Growth mechanisms of ceria- and zirconia-based epitaxial thin films and hetero-structures grown by pulsed laser deposition

  • Daniele PergolesiEmail author
  • Marco Fronzi
  • Emiliana Fabbri
  • Antonello Tebano
  • Enrico Traversa
Open Access
Original Paper


Thin films and epitaxial hetero-structures of doped and undoped CeO2, and 8 mol% Y2O3 stabilized ZrO2 (YSZ), were fabricated by pulsed laser deposition on different single crystal substrates. Reflection high energy electron diffraction was used to monitor in situ the growth mechanism of the films. Two distinct growth mechanisms were identified along the (001) growth direction for the Ce- and Zr-based materials, respectively. While the doped or undoped ceria films showed a 3-dimensional growth mechanism typically characterized by a pronounced surface roughness, YSZ films showed an almost ideal layer-by-layer 2-dimensional growth. Moreover, when the two materials were stacked together in epitaxial hetero-structures, the two different growth mechanisms were preserved. As a result, a 2-dimensional reconstruction of the ceria-based layers determined by the YSZ film growing above was observed. The experimental results are explained in terms of the thermodynamic stability of the low-index surfaces of the two materials using computational analysis performed by density functional theory.


Pulsed laser deposition Hetero-structure Oxygen-ion conducting oxides Reflection high energy electron diffraction Density functional theory 


Thin films of doped CeO2 and Y2O3-stabilized ZrO2 (YSZ) fabricated by different thin film deposition methods have been widely investigated as high temperature oxygen-ion conductors. Among the most important applications of these materials is the fabrication of electrolyte membranes for solid oxide fuel cells (SOFCs). Particularly, large oxygen ion conductivity characterizes doped CeO2. Typical dopants are Gd and Sm with concentration ranging from 10 to 20 % [1]. The bulk oxygen-ion conductivity of 15 % Sm-doped CeO2 (SDC) is as large as 0.02 S cm−1 at about 600 °C, making this material one of the most performing solid state electrolyte in the so-called intermediate temperature range (500–800 °C) [2]. YSZ is also widely used as an electrolyte, for SOFCs but mostly for oxygen sensors used to control the air-to-fuel ratio in vehicles, as well as for the fabrication of thermal barrier coatings due to its low thermal conductivity [3].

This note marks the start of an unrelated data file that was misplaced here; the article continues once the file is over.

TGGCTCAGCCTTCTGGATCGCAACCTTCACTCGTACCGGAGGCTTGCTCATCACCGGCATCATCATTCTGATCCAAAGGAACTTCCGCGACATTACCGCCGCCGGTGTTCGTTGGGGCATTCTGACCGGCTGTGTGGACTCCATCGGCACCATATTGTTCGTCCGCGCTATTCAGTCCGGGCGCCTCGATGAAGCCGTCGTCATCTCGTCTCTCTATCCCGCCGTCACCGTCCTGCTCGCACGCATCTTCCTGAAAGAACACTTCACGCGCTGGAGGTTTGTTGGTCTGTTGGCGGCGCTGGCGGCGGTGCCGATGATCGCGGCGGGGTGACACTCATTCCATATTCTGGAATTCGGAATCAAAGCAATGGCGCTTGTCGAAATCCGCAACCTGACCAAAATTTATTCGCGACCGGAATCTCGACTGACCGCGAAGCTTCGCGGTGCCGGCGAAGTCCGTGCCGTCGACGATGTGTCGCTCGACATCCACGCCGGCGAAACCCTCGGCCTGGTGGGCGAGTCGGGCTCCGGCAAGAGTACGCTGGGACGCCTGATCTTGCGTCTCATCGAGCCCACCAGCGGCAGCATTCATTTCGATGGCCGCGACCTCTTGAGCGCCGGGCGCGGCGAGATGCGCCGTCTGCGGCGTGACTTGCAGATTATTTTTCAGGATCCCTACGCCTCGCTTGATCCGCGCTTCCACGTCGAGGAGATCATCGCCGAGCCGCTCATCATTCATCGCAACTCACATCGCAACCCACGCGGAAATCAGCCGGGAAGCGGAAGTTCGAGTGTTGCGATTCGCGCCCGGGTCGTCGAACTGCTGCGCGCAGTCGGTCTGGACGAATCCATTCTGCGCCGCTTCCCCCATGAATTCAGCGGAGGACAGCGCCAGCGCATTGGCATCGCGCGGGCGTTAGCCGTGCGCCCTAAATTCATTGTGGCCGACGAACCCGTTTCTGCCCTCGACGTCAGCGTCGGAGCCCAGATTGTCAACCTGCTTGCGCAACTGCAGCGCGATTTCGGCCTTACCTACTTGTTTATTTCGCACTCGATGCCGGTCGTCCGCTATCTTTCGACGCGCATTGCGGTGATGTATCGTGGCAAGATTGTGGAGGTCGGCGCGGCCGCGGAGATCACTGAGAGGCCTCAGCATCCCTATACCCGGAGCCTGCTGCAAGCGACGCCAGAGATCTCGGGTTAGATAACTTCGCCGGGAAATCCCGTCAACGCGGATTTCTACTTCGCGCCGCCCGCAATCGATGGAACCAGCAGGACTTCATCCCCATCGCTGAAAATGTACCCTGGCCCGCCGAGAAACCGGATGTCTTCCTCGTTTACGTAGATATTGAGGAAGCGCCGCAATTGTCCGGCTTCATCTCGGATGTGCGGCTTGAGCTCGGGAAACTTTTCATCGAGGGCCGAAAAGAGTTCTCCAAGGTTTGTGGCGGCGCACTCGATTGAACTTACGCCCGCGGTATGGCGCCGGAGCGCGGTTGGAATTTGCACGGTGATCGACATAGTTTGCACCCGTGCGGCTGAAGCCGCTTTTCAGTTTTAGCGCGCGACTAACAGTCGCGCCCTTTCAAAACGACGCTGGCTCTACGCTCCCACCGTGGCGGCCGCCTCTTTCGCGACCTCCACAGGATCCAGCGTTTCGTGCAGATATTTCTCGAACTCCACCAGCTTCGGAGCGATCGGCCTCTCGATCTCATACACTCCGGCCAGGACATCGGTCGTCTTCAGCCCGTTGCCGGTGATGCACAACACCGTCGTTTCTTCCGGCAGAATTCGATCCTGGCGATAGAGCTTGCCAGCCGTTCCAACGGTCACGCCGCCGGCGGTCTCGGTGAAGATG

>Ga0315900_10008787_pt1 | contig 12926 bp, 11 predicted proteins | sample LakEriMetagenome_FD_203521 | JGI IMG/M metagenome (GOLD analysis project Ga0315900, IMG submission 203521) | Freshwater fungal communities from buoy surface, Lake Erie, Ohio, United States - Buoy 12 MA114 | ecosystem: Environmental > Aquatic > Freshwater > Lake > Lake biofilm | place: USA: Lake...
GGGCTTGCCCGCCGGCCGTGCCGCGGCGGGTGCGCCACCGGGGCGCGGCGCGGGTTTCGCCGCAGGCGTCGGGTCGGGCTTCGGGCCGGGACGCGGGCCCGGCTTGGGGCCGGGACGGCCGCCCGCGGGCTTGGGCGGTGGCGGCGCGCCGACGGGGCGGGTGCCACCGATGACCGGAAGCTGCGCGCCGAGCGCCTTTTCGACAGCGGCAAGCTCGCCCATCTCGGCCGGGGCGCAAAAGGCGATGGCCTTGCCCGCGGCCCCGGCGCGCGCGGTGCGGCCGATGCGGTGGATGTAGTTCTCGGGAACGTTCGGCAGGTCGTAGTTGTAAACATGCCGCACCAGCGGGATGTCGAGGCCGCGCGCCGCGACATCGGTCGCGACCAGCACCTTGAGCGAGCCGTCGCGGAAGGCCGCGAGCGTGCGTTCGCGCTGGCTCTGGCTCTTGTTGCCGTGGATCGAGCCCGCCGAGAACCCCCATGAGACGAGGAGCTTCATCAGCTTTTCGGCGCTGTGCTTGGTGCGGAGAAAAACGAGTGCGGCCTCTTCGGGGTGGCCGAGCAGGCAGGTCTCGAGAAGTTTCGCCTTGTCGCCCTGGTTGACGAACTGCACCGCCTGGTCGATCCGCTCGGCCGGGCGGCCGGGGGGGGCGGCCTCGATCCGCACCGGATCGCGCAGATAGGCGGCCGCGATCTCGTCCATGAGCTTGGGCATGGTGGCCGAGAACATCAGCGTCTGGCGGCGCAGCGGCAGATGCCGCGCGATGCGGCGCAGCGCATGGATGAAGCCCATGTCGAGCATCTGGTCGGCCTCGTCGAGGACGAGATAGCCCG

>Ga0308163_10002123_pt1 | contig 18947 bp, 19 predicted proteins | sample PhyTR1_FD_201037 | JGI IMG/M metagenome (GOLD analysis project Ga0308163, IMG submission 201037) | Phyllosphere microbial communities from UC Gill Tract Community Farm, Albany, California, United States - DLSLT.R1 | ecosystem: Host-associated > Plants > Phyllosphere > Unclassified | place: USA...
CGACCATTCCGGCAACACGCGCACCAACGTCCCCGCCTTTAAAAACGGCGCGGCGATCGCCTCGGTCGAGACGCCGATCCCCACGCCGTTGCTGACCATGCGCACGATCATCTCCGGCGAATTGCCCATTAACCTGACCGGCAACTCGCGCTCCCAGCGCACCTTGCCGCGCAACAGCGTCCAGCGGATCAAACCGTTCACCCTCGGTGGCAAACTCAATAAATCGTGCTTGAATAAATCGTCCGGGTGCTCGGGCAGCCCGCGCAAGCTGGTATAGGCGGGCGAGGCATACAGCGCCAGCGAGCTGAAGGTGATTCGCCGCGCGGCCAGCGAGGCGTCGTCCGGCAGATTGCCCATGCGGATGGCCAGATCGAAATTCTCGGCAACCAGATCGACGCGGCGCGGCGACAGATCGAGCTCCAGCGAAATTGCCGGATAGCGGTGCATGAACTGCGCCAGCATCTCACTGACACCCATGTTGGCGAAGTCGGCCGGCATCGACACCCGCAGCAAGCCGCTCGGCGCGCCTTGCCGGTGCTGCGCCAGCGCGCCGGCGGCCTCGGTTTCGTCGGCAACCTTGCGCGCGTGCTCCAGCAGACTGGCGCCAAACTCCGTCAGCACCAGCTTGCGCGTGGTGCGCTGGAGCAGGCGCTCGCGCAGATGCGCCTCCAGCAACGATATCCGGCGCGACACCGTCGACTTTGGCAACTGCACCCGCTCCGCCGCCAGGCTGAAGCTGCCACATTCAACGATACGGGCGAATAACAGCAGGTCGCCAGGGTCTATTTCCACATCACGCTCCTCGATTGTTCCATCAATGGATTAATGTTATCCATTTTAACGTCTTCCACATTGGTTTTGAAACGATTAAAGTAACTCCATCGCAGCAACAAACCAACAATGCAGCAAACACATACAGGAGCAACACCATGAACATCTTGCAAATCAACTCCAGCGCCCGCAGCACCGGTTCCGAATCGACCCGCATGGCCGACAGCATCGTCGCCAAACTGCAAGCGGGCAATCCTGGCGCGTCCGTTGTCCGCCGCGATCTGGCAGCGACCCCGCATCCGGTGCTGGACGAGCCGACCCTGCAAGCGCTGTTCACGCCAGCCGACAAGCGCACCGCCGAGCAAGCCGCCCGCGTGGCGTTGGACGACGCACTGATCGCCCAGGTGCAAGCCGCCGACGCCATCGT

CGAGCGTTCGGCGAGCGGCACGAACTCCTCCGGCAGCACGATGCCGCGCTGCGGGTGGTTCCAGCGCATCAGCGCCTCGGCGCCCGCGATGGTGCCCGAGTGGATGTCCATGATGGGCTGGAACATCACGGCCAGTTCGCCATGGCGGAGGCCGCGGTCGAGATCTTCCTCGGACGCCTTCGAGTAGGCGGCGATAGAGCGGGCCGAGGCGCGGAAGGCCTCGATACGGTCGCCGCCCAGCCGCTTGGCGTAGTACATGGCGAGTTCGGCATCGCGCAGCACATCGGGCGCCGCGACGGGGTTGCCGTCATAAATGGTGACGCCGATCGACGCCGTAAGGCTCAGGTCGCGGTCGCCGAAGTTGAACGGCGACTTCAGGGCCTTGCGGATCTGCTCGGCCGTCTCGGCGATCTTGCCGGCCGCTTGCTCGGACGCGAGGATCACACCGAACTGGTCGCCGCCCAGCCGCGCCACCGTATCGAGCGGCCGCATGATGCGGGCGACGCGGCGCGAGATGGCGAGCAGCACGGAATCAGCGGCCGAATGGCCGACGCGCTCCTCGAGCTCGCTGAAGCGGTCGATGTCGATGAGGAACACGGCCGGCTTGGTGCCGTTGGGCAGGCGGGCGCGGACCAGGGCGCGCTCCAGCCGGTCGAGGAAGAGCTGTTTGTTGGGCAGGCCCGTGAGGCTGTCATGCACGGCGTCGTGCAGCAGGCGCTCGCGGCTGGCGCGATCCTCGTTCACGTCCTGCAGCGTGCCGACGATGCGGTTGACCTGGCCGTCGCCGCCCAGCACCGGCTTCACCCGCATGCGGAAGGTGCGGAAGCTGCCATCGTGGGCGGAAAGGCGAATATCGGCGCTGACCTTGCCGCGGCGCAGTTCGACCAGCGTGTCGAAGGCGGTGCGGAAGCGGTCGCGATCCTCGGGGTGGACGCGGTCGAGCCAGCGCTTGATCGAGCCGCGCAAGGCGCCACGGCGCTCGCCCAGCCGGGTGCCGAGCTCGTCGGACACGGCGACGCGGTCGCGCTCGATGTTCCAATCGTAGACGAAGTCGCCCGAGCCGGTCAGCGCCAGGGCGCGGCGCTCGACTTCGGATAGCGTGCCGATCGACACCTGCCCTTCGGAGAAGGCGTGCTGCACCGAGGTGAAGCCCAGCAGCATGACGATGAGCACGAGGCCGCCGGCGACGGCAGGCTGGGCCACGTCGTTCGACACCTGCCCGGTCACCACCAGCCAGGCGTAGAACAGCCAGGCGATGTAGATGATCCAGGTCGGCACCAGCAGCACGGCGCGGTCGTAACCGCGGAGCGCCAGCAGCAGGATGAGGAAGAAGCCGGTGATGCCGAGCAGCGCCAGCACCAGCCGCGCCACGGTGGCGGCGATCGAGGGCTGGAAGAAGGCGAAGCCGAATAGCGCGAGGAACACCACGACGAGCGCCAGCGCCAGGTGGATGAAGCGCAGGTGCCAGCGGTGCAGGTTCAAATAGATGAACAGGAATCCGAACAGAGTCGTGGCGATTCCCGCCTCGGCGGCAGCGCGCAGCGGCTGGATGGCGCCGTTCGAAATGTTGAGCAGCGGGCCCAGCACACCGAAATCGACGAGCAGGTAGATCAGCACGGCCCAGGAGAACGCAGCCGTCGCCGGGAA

Pure zirconia (ZrO2) shows a complicated phase diagram having a monoclinic crystal structure at temperatures below about 1,000 °C, with transitions to tetragonal and cubic structures with increasing the temperature. Such phase transformations induce very large stresses that cause pure zirconia to crack, limiting its practical application. On the contrary, pure ceria (CeO2) has a stable cubic phase that can easily become non-stoichiometric in oxygen content, showing important catalytic activity in oxygen reduction reaction processes. This material finds many practical applications, of which the most important are in catalysis [4]. Thin films of CeO2 have been also widely used as buffer layers for the growth of thin film hetero-structures, such as insulating layers for microelectronic devices or as diffusion barriers to avoid chemical reactions at interfaces.

The increasing miniaturization of solid state electrochemical devices leads to an increasing importance of the thin film deposition technology for their fabrication. Besides, it is well known that the microstructural and morphological characteristics of thin films can strongly affect their physical and chemical properties. In particular, especially for doped ceria, the degree of crystallinity, the average grain size and the relative grain boundary extent can significantly modify the charge transport properties and the chemical stability in operating environment [5, 6, 7].

More recently, multilayered thin film hetero-structures comprising ceria-based oxides and/or YSZ have been fabricated in order to study the conducting properties of hetero-phase interfaces. A large increase in ionic conductivity was observed in case of incoherent interfaces due to the faster conduction pathways along dislocation lines [8, 9]. More ordered oxygen-ion conducting hetero-interfaces have been also fabricated to investigate the effect on the conducting properties of the compressive or tensile strain occurring at quasi-coherent hetero-interfaces [10, 11, 12]. The fabrication of samples appropriately designed to allow isolating the effect of the interfacial strain field requires a careful control of the deposition process and a deep understanding of the growth mechanisms.

For this work, we used reflection high energy electron diffraction (RHEED) and X-ray diffraction (XRD) analyses to investigate the growth mechanism of doped and undoped ceria and YSZ thin films grown onto different single crystal substrates. Different growth mechanisms were observed for the two materials depending on the crystallographic growth direction.